Have you read Speaker for the Dead yet? I love Ender's Game, but Speaker blows me away.

I certainly don't purposefully go out of my way to read books outside my comfort zone, mostly because I feel I have a wide range of reading tastes anyway and there are so many great books waiting on my pile that I don't feel the need to do so.

However, books that are outside of my norm and could potentially be outside of my comfort zone that I thought were great were:

Extremely Loud & Incredibly Close by Jonathan Safron Foer

I, Claudius by Robert Graves

Linchpin by Seth Godin

to name a few.

Melissa (Avid Reader) said...

Nymeth - That's a gerat article. They are comic books, but I guess I thought

Sandy - You aren't alone on Racing in the Rain, lots of people love it. That courtroom scene just did me in.

redhead - I didn't know there was a Freakonomics doc, I'll have to watch it!

Cecelia - Ender's Game defies genre! Everyone should read it.

Carl V. - I have read Speaker, and the rest of the Shadow trilogy and Ender trilogy. Both sides are fascinating continuations of the Wiggins' story. I love them!

Andra said...

woo...I'm actually supposed to be reading The Watchmen for my Cultural-Pluralism class next semeseter...hope its good!

Check out my TTT
http://unabridgedandralyn.blogspot.com/2011/11/top-ten-tuesday_08.html

Carl V. said...

I've only read the two. I bought Xenocide and Children of the Mind earlier this summer though with hopes of getting to at least one of them during the upcoming SF reading events.

Jeanne said...

Sounds like it was fun to stretch your comfort zone. I keep hoping that the popularity of The Sparrow and Ender's Game will lead more people to read more science fiction.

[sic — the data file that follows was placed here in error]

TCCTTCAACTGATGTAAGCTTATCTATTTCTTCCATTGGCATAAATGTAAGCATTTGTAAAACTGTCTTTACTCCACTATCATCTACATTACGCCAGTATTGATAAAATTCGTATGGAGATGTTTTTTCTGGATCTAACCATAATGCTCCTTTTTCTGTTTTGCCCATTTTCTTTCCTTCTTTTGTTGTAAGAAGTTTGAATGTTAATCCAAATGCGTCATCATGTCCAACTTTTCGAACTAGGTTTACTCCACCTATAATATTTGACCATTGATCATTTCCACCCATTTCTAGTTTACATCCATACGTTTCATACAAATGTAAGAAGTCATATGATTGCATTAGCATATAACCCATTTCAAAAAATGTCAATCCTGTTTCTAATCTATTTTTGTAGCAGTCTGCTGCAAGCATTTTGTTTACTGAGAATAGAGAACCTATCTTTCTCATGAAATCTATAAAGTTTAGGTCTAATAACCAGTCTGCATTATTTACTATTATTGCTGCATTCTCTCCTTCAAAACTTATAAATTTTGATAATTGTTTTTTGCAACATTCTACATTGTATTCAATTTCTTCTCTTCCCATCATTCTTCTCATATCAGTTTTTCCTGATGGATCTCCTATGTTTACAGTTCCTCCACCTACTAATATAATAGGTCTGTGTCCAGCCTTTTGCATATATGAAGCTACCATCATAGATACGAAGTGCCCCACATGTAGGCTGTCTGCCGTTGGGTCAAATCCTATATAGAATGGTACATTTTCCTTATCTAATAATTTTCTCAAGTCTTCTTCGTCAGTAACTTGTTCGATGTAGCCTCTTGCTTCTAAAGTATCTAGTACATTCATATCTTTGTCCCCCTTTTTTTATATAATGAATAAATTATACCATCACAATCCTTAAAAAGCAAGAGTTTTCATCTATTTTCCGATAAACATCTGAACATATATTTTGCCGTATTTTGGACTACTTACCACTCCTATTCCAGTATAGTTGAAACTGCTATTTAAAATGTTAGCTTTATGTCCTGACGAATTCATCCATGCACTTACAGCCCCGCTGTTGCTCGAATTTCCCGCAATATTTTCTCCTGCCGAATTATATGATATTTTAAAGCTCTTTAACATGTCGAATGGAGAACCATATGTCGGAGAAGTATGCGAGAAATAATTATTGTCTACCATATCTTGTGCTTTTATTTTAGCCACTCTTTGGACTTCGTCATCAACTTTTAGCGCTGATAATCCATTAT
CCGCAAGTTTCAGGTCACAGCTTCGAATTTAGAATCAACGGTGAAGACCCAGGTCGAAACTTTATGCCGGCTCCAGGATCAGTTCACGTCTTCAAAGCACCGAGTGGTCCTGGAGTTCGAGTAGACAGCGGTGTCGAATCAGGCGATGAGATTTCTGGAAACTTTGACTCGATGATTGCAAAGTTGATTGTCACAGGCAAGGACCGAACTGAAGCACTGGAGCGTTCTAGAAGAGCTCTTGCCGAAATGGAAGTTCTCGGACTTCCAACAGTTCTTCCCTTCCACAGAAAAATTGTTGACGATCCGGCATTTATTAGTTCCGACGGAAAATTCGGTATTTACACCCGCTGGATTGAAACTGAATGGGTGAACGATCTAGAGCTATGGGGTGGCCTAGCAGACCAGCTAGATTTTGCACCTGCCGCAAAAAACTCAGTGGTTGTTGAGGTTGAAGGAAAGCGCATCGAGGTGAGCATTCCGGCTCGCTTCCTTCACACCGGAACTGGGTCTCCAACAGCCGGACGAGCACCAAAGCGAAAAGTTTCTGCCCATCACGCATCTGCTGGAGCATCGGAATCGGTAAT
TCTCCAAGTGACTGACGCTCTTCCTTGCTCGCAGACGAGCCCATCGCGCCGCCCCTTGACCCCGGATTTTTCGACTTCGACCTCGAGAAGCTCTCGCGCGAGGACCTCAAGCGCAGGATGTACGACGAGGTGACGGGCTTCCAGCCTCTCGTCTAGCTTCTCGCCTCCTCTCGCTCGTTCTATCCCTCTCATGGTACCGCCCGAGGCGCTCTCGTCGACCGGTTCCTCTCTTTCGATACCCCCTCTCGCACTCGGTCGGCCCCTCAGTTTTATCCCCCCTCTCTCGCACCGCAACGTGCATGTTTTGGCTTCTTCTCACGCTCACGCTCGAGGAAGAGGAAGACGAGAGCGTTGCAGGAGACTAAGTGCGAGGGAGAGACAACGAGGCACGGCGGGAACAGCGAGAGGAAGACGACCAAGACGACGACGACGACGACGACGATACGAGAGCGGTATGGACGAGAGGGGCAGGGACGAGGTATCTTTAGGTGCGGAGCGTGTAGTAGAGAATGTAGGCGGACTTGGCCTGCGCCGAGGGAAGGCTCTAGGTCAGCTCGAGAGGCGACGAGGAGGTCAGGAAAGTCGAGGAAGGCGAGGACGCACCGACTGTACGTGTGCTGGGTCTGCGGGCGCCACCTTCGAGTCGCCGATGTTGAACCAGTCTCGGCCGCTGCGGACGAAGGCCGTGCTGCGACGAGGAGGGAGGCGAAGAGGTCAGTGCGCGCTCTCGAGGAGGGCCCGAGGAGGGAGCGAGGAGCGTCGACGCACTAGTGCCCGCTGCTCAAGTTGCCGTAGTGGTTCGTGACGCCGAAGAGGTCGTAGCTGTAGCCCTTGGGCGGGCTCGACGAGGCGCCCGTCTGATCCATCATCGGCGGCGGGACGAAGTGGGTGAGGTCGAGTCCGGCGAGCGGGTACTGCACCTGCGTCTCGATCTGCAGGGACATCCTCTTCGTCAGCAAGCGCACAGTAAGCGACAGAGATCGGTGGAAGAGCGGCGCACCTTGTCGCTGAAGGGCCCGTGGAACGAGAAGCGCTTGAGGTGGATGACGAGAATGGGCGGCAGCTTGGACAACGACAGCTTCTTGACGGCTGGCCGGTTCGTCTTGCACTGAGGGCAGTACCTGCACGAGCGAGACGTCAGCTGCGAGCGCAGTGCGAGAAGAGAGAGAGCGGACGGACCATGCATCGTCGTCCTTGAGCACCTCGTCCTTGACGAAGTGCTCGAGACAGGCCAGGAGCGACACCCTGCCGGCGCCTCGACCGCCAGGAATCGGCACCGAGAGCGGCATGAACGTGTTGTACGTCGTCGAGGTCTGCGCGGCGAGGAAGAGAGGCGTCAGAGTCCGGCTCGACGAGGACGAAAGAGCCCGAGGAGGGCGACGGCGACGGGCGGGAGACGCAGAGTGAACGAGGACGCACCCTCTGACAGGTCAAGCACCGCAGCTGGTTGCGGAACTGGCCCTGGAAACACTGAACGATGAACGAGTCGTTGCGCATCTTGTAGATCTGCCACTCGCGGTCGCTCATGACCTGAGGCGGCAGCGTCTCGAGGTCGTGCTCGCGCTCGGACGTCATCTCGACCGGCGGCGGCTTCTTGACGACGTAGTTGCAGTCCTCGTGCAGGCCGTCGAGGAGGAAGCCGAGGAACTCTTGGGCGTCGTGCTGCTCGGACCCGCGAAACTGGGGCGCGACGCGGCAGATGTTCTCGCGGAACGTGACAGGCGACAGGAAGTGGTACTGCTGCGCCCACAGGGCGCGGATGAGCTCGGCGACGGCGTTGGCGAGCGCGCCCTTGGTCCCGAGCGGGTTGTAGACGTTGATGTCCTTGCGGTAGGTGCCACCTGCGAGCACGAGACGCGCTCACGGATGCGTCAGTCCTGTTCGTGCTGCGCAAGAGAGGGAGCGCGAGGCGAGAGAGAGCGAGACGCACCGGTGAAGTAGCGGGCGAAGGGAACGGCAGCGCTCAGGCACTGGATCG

Brenna said...

I love that venn diagram you posted! Very clever.

I agree that graphic novels are amazing. I didn't read my first until college and if it weren't required reading, I may never have picked one up. Great stuff.

Amy @ bookgoonie said...

Agree with Freakenomics. Want to read The Watchman & Enders Game.

Rob said...

Freakonomics and Ender's Game are both on my read-eventually list.

Love Watchmen, though it's technically a collection of single-issue comics and not an original graphic novel. /HUGE DORK

Kailana said...

I remember when I read The Sparrow I spent the entire time thinking 'I can't believe I am reading this...'

LBC said...

I too loved Freakanomics. It was funny and a great listen on audio.

Laura @ The Scarlet Letter.

Kat @ NoPageLeftBehind said...

Oh goodness - I luuuurved The Sparrow! Ah, priests in space...whenever I recommend it and explain the premise people look at me like I have a third eyeball :)

Alex (The Sleepless Reader) said...

Ender's Game is a great book. Have you read the sequels? Not as good, but still worth it.

They're making a movie of it.

Jenners said...

Great list … I'm with you on so many of them! Freakonomics was fascinating … and I HATED economics in college. And I fell hook line and sinker for Twilight … despite being determined not to. And Ender's Game … how could you not love that one!? Now I want to read your other choices (at least the ones that wowed you!)

Kristi said...

I read The Art of Racing in the Rain too. Well outside my comfort zone and it was rough. Enzo didn't bug me as much as I thought he would, but the forced racing/life metaphors were really getting on my nerves. And it was so melodramatic. Ugh!